From a film studies perspective, all methodological questions concerning video analysis are preceded by the challenge to engage descriptively with a fleeting subject-matter that solely exists within the time of its perception. Accordingly the claim to precisely describe the filmic image in its temporal unfolding and to make these descriptions explicable and usable for other analysts marks a central methodological and theoretical challenge for film studies that has been met with different forms of annotation and visualization not just since Sergei Eisensteins film-scores in the 1940s.
Our research group wants to contribute to these basic questions and challenges for film analysis – specifically in respect to large comparative corpus studies which not only explore individual films but aim for wider contexts. In close cooperation with the computational sciences and against the background of new potentials for (semi-)automatic video analysis as well as software supported video annotation we work on an analytical view on the project’s large corpus which allows for a fluent alternation of close and distant reading: Following first breakthroughs in the digital humanities on the macro level of a digitally based distant reading of data and visualizations, new software solutions for the (semi-)automatic detection – e.g. of cuts, objects within the image or camera movements – raise hope to explore new ways for (scientifically) describing the aesthetic and poetological micro level of audiovisual images.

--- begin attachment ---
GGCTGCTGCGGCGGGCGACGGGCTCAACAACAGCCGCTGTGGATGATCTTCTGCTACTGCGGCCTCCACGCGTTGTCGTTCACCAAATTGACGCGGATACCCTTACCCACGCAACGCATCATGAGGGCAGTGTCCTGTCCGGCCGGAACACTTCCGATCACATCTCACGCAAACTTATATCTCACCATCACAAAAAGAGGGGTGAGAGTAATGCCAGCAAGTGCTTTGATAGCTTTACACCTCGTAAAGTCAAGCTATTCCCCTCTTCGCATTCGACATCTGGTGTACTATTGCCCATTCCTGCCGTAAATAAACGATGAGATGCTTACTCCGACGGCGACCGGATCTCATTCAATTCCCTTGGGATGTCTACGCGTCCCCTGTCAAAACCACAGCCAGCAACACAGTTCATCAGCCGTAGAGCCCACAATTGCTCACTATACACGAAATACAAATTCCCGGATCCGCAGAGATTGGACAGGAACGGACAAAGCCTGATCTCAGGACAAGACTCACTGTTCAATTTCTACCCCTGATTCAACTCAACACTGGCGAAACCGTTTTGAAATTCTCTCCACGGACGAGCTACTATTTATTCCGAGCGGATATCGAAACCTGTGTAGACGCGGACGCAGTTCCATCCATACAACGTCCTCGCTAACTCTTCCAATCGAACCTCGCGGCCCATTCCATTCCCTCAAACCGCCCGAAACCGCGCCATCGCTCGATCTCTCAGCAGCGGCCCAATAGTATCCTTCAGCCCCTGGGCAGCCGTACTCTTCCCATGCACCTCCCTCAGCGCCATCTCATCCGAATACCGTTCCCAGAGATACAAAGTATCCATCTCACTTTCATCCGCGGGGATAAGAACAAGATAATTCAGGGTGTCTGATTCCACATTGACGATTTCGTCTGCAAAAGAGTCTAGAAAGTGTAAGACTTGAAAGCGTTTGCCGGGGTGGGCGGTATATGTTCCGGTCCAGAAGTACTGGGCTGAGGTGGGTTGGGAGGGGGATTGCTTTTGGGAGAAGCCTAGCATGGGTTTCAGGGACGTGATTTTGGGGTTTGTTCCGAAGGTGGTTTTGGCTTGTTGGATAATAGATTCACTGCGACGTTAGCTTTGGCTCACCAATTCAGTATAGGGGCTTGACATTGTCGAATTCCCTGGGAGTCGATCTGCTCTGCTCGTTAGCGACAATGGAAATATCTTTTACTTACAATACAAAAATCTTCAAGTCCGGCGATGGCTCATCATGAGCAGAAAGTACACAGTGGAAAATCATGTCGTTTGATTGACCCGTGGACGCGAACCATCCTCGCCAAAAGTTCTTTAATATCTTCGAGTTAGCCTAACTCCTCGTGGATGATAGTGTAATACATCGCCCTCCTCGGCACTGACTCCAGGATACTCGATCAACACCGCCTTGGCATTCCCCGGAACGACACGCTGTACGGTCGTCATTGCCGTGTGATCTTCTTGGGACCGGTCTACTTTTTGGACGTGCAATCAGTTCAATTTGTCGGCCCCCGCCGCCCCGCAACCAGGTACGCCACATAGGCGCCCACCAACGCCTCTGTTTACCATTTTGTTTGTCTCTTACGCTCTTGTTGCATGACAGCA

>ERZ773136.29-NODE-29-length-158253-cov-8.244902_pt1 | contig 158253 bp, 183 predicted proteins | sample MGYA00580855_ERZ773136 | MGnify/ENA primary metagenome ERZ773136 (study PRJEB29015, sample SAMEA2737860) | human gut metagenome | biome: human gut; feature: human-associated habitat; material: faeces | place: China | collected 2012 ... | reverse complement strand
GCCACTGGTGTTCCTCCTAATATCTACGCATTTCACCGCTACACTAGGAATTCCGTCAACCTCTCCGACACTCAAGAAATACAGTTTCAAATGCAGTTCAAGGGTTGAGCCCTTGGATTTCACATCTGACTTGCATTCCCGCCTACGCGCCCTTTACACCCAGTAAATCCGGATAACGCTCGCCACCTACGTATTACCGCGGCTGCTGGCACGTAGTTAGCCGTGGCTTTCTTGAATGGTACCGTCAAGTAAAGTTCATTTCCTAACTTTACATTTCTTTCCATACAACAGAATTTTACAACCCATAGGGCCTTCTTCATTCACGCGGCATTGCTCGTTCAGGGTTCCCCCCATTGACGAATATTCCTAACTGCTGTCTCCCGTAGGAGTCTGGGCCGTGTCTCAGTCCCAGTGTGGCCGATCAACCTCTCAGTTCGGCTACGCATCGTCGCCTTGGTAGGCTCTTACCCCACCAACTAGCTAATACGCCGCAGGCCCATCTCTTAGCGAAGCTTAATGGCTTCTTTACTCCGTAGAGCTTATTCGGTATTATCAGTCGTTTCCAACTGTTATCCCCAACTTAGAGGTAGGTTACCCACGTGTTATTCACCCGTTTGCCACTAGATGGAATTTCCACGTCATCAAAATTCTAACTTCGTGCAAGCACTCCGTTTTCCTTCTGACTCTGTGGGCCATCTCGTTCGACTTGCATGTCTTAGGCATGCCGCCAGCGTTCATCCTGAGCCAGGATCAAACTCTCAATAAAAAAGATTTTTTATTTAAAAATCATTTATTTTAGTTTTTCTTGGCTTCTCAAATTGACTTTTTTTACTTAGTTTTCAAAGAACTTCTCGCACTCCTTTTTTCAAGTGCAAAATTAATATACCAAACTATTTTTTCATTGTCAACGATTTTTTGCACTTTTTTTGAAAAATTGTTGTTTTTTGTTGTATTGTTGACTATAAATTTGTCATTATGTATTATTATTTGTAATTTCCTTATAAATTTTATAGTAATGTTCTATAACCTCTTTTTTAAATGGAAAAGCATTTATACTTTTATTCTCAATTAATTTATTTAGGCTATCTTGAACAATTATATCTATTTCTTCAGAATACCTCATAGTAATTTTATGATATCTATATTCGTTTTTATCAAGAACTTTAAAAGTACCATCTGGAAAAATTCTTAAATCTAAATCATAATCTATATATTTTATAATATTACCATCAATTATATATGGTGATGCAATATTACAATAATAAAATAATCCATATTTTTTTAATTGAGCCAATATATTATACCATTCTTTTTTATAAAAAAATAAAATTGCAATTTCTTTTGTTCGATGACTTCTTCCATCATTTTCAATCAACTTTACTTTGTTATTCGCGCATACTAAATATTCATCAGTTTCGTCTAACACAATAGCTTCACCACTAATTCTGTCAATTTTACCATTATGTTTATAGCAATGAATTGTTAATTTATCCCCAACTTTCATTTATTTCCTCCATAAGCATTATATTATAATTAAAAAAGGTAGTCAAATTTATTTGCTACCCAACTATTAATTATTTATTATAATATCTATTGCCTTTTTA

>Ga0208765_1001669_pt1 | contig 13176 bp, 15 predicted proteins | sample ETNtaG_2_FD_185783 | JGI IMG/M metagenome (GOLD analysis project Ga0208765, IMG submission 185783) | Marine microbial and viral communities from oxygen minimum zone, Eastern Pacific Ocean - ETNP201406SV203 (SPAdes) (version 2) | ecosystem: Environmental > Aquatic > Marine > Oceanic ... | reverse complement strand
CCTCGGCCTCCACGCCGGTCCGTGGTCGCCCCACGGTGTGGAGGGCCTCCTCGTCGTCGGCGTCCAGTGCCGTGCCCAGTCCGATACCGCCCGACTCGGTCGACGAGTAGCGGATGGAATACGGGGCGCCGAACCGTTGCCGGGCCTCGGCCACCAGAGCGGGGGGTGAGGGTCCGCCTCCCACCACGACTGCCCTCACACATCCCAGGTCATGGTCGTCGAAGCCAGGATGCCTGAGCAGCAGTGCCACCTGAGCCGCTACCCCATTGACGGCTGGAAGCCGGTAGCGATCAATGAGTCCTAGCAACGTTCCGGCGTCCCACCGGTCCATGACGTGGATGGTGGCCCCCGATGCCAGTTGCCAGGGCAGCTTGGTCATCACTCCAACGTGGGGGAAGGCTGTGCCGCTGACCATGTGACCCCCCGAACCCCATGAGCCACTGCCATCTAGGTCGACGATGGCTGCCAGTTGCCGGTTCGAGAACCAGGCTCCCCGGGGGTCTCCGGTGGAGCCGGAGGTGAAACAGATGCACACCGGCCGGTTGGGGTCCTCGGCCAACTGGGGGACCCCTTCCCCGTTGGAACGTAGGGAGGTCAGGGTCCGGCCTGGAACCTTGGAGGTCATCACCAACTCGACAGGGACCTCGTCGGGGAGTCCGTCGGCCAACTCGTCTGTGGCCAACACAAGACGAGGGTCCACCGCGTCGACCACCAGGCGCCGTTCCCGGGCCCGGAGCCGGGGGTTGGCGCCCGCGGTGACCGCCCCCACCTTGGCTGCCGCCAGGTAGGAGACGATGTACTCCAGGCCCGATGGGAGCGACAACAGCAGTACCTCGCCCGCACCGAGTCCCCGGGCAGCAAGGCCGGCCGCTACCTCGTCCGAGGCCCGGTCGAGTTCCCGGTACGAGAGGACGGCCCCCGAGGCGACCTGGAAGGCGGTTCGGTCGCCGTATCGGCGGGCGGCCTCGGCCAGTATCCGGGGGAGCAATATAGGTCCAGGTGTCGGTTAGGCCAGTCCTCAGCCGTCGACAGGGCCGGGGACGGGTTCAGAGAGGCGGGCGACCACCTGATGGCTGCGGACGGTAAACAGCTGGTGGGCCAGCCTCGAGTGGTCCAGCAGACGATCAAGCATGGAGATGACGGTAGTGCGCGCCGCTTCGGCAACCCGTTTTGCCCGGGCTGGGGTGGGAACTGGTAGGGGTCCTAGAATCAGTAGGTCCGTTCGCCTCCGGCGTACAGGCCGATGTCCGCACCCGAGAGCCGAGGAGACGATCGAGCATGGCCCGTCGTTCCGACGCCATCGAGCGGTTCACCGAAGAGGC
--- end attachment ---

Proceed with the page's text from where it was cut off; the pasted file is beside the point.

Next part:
By exploring aesthetic patterns on the micro level with digitally based methods and empirical data our aim is to develop a typology of figures of audiovisual rhetorics of affect. Such a typology would be a milestone for the exploration of media communication in audiovisual images. What could be gained by this research on the one hand are comparative perspectives on the nexus of individual topics and topoi with various rhetorical figures of affect, which means emotional attitudes solely constituted in the media aesthetical composition. On the other hand methodological and theoretical expertise from film studies on the analysis of affective qualities of audiovisual images could hereby be contributed to the research on audiovisual images within media and communication studies, social or historical sciences, namely in the form of identifiable, abstract types.
The methodological development of a typology of audiovisual crisis coverage and communication includes several aspects:
The methodological work of the project follows film scientific reflections on the empirical reconstruction of audiovisual images and draws on the eMAEX-method which seeks to systematically describe processes of how viewers are affected by rhythm and movement-profiles. In this perspective basic structures of affecting viewers can be grasped as aesthetic patterns in the composition of audiovisual movements. Based on these patterns our typology of rhetorical figures of affect should be developed.
The detailed analysis of large corpora leads inevitably to the accumulation of large sets of data. Due to their scope their evaluation can hardly be managed without machinable support. Therefore we will develop a machine-readable analysis systematization (ontology) based on our methodological framework as outlined above. This ontology is essential for intertwining manual and automatic analysis as well as for data evaluation, and can facilitate perspectively the exchange of annotations between different research projects.
The manual and semi-automatic annotation is carried out with the open-source video annotation software Advene which will be adjusted and extended within the project to meet the specific requirements of detailed film analysis which will be directly interlocked with the development of our ontology.